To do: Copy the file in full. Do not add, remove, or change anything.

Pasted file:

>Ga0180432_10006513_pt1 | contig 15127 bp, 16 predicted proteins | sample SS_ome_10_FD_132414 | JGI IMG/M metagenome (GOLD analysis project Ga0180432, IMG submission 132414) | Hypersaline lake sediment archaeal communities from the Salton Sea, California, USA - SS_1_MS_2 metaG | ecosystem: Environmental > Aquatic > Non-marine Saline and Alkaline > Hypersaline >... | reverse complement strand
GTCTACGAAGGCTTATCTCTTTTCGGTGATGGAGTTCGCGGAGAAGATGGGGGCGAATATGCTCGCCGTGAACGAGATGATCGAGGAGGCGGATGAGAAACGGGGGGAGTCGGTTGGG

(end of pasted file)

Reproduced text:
>Ga0180432_10006513_pt1 | contig 15127 bp, 16 predicted proteins | sample SS_ome_10_FD_132414 | JGI IMG/M metagenome (GOLD analysis project Ga0180432, IMG submission 132414) | Hypersaline lake sediment archaeal communities from the Salton Sea, California, USA - SS_1_MS_2 metaG | ecosystem: Environmental > Aquatic > Non-marine Saline and Alkaline > Hypersaline >... | reverse complement strand
GTCTACGAAGGCTTATCTCTTTTCGGTGATGGAGTTCGCGGAGAAGATGGGGGCGAATATGCTCGCCGTGAACGAGATGATCGAGGAGGCGGATGAGAAACGGGGGGAGTCGGTTGGG